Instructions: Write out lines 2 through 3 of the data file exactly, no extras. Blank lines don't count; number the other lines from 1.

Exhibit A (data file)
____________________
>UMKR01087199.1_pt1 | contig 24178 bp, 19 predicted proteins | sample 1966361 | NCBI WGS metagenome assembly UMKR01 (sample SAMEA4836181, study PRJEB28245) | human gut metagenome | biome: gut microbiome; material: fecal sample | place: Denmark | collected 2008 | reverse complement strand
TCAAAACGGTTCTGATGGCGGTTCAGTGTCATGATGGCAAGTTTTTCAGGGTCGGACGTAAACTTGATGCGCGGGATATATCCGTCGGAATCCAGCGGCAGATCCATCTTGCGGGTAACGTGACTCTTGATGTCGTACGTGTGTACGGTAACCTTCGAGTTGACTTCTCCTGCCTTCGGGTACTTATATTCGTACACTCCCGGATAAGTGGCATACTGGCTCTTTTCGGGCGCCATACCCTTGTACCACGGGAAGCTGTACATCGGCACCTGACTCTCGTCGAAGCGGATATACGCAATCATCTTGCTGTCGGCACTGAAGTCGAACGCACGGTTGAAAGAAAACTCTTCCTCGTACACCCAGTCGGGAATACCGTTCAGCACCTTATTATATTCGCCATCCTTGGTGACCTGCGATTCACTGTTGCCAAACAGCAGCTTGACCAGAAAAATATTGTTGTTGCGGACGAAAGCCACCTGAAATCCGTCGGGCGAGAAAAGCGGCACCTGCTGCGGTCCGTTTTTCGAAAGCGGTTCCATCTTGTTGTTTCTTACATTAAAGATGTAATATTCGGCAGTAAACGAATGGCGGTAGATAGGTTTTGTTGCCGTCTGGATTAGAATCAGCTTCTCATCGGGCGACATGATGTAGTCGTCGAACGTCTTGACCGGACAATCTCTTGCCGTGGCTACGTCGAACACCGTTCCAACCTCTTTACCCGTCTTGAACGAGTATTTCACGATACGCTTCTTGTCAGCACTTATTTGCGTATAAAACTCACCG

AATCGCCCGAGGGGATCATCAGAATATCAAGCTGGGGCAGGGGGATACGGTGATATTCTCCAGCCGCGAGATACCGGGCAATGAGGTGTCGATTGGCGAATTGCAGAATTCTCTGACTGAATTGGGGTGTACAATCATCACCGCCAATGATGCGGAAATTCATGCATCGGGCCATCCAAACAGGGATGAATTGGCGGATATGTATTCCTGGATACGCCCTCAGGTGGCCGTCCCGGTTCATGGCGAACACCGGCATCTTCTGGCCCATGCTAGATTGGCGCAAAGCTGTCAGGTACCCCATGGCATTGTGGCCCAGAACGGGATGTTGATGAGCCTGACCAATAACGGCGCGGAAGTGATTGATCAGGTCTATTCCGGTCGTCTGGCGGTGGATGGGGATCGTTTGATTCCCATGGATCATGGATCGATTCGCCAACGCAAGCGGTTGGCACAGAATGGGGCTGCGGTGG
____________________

TCAAAACGGTTCTGATGGCGGTTCAGTGTCATGATGGCAAGTTTTTCAGGGTCGGACGTAAACTTGATGCGCGGGATATATCCGTCGGAATCCAGCGGCAGATCCATCTTGCGGGTAACGTGACTCTTGATGTCGTACGTGTGTACGGTAACCTTCGAGTTGACTTCTCCTGCCTTCGGGTACTTATATTCGTACACTCCCGGATAAGTGGCATACTGGCTCTTTTCGGGCGCCATACCCTTGTACCACGGGAAGCTGTACATCGGCACCTGACTCTCGTCGAAGCGGATATACGCAATCATCTTGCTGTCGGCACTGAAGTCGAACGCACGGTTGAAAGAAAACTCTTCCTCGTACACCCAGTCGGGAATACCGTTCAGCACCTTATTATATTCGCCATCCTTGGTGACCTGCGATTCACTGTTGCCAAACAGCAGCTTGACCAGAAAAATATTGTTGTTGCGGACGAAAGCCACCTGAAATCCGTCGGGCGAGAAAAGCGGCACCTGCTGCGGTCCGTTTTTCGAAAGCGGTTCCATCTTGTTGTTTCTTACATTAAAGATGTAATATTCGGCAGTAAACGAATGGCGGTAGATAGGTTTTGTTGCCGTCTGGATTAGAATCAGCTTCTCATCGGGCGACATGATGTAGTCGTCGAACGTCTTGACCGGACAATCTCTTGCCGTGGCTACGTCGAACACCGTTCCAACCTCTTTACCCGTCTTGAACGAGTATTTCACGATACGCTTCTTGTCAGCACTTATTTGCGTATAAAACTCACCG

AATCGCCCGAGGGGATCATCAGAATATCAAGCTGGGGCAGGGGGATACGGTGATATTCTCCAGCCGCGAGATACCGGGCAATGAGGTGTCGATTGGCGAATTGCAGAATTCTCTGACTGAATTGGGGTGTACAATCATCACCGCCAATGATGCGGAAATTCATGCATCGGGCCATCCAAACAGGGATGAATTGGCGGATATGTATTCCTGGATACGCCCTCAGGTGGCCGTCCCGGTTCATGGCGAACACCGGCATCTTCTGGCCCATGCTAGATTGGCGCAAAGCTGTCAGGTACCCCATGGCATTGTGGCCCAGAACGGGATGTTGATGAGCCTGACCAATAACGGCGCGGAAGTGATTGATCAGGTCTATTCCGGTCGTCTGGCGGTGGATGGGGATCGTTTGATTCCCATGGATCATGGATCGATTCGCCAACGCAAGCGGTTGGCACAGAATGGGGCTGCGGTGG